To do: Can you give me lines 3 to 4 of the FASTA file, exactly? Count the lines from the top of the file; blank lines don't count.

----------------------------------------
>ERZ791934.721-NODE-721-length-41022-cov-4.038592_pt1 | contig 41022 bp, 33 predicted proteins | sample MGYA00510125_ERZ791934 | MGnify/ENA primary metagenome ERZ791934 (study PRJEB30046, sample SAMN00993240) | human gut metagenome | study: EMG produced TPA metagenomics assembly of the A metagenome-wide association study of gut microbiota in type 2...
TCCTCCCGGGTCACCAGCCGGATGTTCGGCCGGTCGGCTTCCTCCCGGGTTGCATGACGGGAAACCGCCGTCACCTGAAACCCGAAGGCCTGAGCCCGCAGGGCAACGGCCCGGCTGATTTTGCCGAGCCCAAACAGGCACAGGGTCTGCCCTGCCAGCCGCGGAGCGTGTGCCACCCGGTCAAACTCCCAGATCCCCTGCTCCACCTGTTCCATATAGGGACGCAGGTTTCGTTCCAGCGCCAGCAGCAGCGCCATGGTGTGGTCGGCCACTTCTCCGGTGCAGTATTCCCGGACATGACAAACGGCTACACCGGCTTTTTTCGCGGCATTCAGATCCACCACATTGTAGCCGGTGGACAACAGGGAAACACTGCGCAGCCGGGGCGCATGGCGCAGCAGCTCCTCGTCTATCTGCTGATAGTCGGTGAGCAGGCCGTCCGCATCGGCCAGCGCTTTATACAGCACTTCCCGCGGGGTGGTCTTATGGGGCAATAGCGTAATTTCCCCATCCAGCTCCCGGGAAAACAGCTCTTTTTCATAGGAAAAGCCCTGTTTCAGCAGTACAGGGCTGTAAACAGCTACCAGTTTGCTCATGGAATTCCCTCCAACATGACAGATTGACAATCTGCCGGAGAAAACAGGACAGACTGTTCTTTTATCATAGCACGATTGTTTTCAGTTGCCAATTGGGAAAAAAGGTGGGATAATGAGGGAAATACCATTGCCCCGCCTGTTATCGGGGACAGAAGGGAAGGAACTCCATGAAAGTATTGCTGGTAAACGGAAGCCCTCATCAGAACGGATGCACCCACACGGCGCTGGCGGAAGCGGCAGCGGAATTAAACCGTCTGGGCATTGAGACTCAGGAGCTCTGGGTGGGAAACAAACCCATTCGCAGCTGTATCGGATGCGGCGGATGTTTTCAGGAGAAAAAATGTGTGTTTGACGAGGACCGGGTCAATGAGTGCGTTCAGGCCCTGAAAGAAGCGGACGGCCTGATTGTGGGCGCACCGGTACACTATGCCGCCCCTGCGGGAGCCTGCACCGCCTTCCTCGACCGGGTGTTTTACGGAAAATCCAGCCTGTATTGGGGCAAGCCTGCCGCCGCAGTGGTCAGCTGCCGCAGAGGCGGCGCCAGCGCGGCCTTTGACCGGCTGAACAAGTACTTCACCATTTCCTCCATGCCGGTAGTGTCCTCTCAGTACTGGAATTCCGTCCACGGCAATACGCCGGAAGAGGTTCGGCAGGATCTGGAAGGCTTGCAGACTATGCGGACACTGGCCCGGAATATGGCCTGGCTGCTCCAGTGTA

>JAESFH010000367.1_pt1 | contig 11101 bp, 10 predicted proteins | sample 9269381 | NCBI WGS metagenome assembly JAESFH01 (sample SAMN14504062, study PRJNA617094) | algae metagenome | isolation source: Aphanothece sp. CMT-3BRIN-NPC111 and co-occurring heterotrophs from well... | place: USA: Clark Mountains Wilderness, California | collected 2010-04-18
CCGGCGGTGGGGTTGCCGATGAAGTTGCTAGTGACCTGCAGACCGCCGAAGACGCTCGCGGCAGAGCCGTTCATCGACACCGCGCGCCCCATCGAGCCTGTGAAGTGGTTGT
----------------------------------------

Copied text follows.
>JAESFH010000367.1_pt1 | contig 11101 bp, 10 predicted proteins | sample 9269381 | NCBI WGS metagenome assembly JAESFH01 (sample SAMN14504062, study PRJNA617094) | algae metagenome | isolation source: Aphanothece sp. CMT-3BRIN-NPC111 and co-occurring heterotrophs from well... | place: USA: Clark Mountains Wilderness, California | collected 2010-04-18
CCGGCGGTGGGGTTGCCGATGAAGTTGCTAGTGACCTGCAGACCGCCGAAGACGCTCGCGGCAGAGCCGTTCATCGACACCGCGCGCCCCATCGAGCCTGTGAAGTGGTTGT